South African Library Week (SALW) 2016 is upon us being launched on 11 March in KwaZulu-Natal by the Deputy Minister of Arts and Culture and celebrated up to Human Rights Day on 21 March, the anniversary of the massacre at Sharpeville of 69 people who gave up their lives in the fight for fundamental human rights to life, equality and dignity.
SALW, initiated in 2001 by the Library and Information Association of South Africa (LIASA), the professional body for South African library and information practitioners, partners and other interested parties, is a memorial period that dovetails with these rights by underscoring another: that of access to freedom of information as recognized by the national Bill of Rights.
Imagine having a gold mine within your reach and reasonable access to its treasures. There are restrictions such as the need to return these after a set period but the treasures may be consumed during this time or even on site; in either case, the treasures are not used up and remain available to everyone. You are enriched by these to your desired level but for those less in the know about the potential of this resource, staff are available to advise on optimal use. Why would you not take up this offer? Libraries offer resources that could transform individuals and the nation yet, are mired in pejorative stereotypes, admittedly of their own doing at times, are severely undervalued and ignored as another conduit to everyday information pertaining to many walks of life. On the other side, these spaces hum with activity as scholars and other people from many walks of life use the materials in all formats, internet, services of the librarians and community information.
Libraries use SALW to market their services, raise their profiles and show their congruity with present day society. Advocating on the issues relating to libraries to national government that recognize this as a national week escalates at this time. Libraries demonstrate the relevance within national visions such as the National Development Plan (NDP) 2030. Restructuring to a more equitable and prosperous society which embraces global citizenry as outlined in this perspective requires among other a changed skill set. The 2016 SALW theme #libraries4lifelonglearning (conceptualized in June 2015) responds accordingly.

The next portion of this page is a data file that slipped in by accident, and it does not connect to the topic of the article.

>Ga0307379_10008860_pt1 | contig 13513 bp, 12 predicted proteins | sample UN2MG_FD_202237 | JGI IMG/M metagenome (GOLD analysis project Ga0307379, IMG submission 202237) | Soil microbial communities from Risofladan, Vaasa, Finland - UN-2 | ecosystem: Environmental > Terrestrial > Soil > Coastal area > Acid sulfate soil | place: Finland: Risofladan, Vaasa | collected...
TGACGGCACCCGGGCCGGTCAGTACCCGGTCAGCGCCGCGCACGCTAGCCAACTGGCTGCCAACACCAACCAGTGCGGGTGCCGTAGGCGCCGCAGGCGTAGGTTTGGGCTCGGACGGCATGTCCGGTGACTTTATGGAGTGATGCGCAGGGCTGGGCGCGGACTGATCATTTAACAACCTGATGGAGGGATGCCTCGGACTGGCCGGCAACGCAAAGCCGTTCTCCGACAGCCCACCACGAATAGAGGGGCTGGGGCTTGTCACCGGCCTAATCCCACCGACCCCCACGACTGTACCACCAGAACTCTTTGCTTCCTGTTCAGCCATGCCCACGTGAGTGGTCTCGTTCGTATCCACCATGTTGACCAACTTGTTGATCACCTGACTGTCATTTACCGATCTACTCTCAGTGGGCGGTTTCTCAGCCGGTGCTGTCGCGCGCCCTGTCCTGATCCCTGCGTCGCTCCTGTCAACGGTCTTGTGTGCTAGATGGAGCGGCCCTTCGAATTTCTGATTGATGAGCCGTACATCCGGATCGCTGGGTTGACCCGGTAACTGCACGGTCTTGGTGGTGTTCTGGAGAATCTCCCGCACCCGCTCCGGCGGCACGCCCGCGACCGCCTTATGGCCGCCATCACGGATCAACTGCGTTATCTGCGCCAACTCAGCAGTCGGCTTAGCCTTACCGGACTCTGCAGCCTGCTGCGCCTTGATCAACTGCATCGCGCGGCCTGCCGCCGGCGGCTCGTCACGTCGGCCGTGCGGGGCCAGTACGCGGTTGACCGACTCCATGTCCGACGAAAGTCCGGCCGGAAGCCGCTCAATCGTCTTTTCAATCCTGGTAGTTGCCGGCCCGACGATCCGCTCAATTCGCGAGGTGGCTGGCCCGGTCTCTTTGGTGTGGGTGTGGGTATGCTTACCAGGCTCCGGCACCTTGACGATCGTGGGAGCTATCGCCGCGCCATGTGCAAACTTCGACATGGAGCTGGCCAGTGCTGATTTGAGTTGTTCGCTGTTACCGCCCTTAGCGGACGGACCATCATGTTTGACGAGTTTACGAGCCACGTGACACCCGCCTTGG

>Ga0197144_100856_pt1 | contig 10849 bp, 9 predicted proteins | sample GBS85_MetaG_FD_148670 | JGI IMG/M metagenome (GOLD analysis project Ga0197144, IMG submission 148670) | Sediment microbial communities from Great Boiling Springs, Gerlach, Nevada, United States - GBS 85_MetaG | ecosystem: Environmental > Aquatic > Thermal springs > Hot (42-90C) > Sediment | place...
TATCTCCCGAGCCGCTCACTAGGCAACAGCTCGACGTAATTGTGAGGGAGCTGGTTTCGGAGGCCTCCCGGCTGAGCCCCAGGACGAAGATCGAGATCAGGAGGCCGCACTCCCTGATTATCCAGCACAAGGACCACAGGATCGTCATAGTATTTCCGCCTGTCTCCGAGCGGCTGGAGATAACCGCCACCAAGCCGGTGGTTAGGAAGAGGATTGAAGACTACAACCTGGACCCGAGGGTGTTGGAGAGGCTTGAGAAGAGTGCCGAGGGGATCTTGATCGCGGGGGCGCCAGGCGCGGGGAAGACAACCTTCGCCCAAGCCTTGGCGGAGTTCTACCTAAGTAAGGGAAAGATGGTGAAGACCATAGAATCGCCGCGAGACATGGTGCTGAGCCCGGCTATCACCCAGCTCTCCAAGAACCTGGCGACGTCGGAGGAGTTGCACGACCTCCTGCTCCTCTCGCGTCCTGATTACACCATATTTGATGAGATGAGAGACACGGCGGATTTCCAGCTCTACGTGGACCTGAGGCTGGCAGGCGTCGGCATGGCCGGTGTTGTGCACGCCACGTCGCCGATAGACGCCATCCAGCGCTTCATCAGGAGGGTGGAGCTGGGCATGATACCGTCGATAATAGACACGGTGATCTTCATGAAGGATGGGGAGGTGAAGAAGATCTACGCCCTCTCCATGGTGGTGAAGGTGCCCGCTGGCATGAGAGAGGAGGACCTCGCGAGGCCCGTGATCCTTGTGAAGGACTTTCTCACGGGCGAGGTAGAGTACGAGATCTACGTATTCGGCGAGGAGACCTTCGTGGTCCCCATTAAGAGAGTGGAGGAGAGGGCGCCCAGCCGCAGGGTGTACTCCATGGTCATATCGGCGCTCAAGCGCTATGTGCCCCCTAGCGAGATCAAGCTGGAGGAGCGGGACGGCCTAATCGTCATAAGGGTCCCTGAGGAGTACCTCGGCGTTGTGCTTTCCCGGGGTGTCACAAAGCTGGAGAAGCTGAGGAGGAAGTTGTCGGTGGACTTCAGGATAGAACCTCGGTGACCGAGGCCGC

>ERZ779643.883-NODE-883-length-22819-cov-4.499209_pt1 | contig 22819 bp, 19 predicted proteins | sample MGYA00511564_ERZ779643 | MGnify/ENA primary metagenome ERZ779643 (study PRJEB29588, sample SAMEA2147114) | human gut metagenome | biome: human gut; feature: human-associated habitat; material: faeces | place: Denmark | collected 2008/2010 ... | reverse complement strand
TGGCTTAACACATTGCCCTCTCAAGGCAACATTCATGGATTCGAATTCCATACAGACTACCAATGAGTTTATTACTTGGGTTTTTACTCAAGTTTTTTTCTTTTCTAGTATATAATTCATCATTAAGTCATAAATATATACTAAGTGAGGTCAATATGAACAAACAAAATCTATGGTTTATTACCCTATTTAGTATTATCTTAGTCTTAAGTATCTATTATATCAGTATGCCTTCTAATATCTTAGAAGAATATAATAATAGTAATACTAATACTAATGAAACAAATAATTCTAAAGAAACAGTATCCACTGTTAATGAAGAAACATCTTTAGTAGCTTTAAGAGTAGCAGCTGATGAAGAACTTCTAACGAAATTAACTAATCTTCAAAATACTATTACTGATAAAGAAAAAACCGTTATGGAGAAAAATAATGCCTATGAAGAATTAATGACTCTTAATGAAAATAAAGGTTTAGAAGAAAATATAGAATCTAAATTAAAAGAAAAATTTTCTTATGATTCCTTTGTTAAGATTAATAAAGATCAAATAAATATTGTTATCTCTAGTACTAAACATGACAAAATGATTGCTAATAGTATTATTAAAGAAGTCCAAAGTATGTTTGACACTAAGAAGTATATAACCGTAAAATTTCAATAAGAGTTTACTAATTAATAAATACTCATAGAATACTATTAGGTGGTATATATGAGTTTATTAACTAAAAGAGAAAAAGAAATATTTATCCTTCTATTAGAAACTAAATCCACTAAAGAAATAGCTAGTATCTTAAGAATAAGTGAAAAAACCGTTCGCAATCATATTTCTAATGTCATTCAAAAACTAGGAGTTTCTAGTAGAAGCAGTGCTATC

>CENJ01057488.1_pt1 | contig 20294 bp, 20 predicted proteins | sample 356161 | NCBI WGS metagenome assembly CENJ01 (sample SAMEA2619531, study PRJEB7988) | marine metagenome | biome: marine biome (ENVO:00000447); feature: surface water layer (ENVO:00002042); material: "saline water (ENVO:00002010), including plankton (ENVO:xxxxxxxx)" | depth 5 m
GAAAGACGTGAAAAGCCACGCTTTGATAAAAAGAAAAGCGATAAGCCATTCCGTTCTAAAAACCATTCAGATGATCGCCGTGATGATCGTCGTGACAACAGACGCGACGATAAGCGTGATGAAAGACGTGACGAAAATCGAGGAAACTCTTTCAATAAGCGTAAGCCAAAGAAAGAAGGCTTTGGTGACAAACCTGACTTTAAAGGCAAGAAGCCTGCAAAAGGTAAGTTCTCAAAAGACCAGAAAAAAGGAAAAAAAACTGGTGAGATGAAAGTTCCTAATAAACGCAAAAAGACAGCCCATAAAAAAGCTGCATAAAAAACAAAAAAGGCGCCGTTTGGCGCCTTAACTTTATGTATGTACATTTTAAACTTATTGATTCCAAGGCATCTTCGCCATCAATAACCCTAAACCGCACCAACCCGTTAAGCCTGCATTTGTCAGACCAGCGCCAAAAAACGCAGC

The theme #libraries4lifelonglearning presents a holistic view of learning that is purposeful and continuous, is not constrained to the formal sector, can overcome historic legacies and be transformative. Methods that underpin this perspective develop in individuals the skills to acquire relevant information and from there to actively and independently create knowledge. Innovation – shaping products and services from acquired knowledge – is a logical follow through that potentially adds to the growth of the economy and leads to social improvement as envisaged in the NDP 2030. In all of this, wellresourced libraries are seen to be a key support structure.
Past SALW themes point to the diverse and complex roles libraries play in society:
Responsiveness to global and political changes: ‘Celebrating libraries in 20 years of democracy: check in @ your library’.
Responsiveness to global technological changes: ‘Connect @ your library’ and ‘From local to Global @ your library’.
Reading as a key component of transformation: ‘Educate Yourself @ your library’, ‘Develop @ your library’, ‘Free your mind – Read’.
Support of national imperatives: ‘Libraries: Partners in Learning, Nation Building and Development’.
This theme in particular augments the core approach the libraries’ contributions to society are amplified through partnerships. An African proverb that is overworked without its fundamental truth having been distilled advises ‘if you want to go fast go alone; if you want to go far go together.’ Booksellers, authors, publishers and anyone else with an interest in the library, its content and infrastructure are invited to renew, strengthen or engage with LIASA and libraries.
More than two decades after liberation our country remains characterized by divisions. Lifelong learning provides opportunities to dissolve boundaries that may be in place among traditional sectors: education, the labour market and industry; or, other facets of society whether these are regional/geographic, socio-cultural or political. Through the use of library services and resources people obtain insights to the ways of others which is hoped will lead to understanding and tolerance.